Since winters are very severe with temperatures dropping to -5°C to 10°C, from late October to February, the native Ladakhis keep themselves warm and busy by remaining indoors and engaging themselves in activities like knitting and embroidery – all of which are masterpieces in terms of craftsmanship.
With the gradual evolution of a tourism boom, the concept of homestay has caught on the imagination of both the natives as well as the discerning visitors alike. To experience the rugged grandeur of Ladakh in all its totality, it is well neighed pertinent to seek accommodation with Ladakh’s own home-grown hospitality brands on the part of travellers from far off land.
This homestay concept brings out the very best of Ladakh’s rich cultural tapestry, which is steeped in legends and brought to life by way of warm mountain hospitality, unmatched guest services, organic homegrown food and owners who will go that extra mile to see you smile.
Ladakh Home Stay
Most of the homestay properties are family owned and operated, families who have a good social standing in Ladakhi society. The prospect of savouring traditional Ladakhi home-cooked food is a “hard to resist” temptation. Most of the properties have undergone extensive renovation keeping intact the traditional vernacular Tibeto-Ladakh architectural style in place. Many of the properties will even have gardens and orchards.
While choosing a homestay option in such a remote part of India, you need to be sure of the credentials and fact check every nitty-gritty of the trip, for the simple reason that Ladakh is a once-in-a-lifetime experience. To assist the discerning world travellers in choosing the right homestay option, RARE India – https://rareindia.com which is basically a Responsible Tourism PR & Advocacy company that promotes the concept of “Conscious Luxury Travel”, have over the years evolved into one of India’s best known conscious luxury travel experts.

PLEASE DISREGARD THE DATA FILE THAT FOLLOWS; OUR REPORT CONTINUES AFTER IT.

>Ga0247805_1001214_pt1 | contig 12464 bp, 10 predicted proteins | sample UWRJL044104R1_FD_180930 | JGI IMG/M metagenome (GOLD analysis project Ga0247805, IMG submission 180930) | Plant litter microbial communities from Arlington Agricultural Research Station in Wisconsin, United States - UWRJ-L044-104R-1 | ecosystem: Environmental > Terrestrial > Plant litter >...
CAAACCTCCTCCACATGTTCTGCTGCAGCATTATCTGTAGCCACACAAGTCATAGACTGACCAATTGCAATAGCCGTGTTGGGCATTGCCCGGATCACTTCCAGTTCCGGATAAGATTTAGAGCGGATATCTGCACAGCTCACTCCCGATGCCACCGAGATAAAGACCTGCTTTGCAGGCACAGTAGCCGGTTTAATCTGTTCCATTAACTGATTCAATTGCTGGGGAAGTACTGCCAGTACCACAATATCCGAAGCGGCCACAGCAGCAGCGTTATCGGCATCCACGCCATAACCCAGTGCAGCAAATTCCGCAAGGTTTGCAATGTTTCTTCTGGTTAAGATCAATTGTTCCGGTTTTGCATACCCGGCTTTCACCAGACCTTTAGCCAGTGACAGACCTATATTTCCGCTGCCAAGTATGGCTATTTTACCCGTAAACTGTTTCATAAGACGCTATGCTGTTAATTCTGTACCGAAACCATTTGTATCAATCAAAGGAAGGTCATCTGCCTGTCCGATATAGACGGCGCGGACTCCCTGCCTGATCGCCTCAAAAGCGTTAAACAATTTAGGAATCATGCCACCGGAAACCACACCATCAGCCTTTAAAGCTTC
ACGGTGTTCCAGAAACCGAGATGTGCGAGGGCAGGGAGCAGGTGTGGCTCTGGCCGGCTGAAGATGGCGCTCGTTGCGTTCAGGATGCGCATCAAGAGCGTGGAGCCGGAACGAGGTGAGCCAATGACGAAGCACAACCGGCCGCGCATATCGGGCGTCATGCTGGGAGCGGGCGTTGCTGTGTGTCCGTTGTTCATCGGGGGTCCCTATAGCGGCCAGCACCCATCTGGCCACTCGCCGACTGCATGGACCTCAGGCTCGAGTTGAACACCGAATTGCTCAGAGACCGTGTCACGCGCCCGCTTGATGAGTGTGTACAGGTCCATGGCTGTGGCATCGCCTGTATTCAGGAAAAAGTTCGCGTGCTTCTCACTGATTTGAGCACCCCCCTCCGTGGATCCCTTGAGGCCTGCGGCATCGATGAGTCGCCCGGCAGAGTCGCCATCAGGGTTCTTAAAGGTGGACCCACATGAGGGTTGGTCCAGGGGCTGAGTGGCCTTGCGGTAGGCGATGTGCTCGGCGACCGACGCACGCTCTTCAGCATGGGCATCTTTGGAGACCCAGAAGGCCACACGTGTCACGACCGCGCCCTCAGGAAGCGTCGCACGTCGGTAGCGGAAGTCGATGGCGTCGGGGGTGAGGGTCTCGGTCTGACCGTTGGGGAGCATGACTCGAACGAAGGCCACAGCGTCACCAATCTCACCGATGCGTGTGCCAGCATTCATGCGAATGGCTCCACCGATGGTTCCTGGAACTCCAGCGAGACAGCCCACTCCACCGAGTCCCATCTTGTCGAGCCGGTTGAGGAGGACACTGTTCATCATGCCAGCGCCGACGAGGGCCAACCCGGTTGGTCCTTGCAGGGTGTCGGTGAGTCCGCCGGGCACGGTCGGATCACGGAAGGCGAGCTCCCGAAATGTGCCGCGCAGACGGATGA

Any RARE certified resort or homestay in India has to adhere to the exacting standards and parameters set by RARE. Each resort, lodge or homestay property has to go through on-site audits, participate in creative training sessions and stand up to the PR & Media plan crafted by RARE.
In the words of Ms Shoba Mohan – the woman behind RARE India’s burgeoning growth in the country’s Responsible Tourism landscape – “RARE audits, endorses, advocates and creates awareness and brand merit by taking the story of the hotel and the owners to a diverse market segment and promoters. We believe in building each brand with the best attributes they have so as to keep the discerning visitors light-footed and thereby create a positive impact.
India is a country of stupendous diversity and as you move up North from Lutyen’s Delhi to the Trans Himalayan region of Ladakh, the diversity truly blossoms, both culturally as well as naturally. In terms of flora and fauna, you are likely to date the elusive Snow Leopard, Tibetan Wolf, Urials, Ibex, etc. and the manner in which RARE India presents Ladakh to the discerning world traveller is phenomenal, to say the least.
According to a spokesperson from RARE, who beautifully summed up the Ladakh experience thus – “The fun lies not only in gazing into thick foliage and canopies but staying in classic jungle lodges, riverside cottages and chic hotels, all of them with a single-minded focus – conservation of nature and wildlife and an unforgettable experience for the traveller.
We must issue a famous disclaimer here – Our lodges and nature retreats are fabulous examples of re-wilding, creating natural wild gardens, small sacred forests and including spaces for nature and the wild.” WOW!
There are three outstanding RARE certified properties in Ladakh that have opened their doors to discerning international travellers. Each of them is in a class of their own, playing the role of safeguarding both the cultural and natural treasures of India’s last Shangri-La.
An exhilarating half an hour’s drive from Leh on National Highway 3 via Saboo Village Road takes you to the resplendent Stok Palace. This 1830 built palace is immaculately preserved and post-renovation looks absolutely marvellous in terms of architecture and ambience.
Here at Stok Palace, visitors are offered the prospect of actually living with the royal Namgyal family. One can’t but marvel at the craftsmanship on display – how this unique Ladakhi mud palace has been scientifically preserved. It all began in 2007 and initially the restoration posed a real challenge. However, the present host – Mr Jigmed Wangchuk Namgyal engaged a team of architects who went on to give one of Ladakh’s gems in the hospitality landscape of this mountainous state.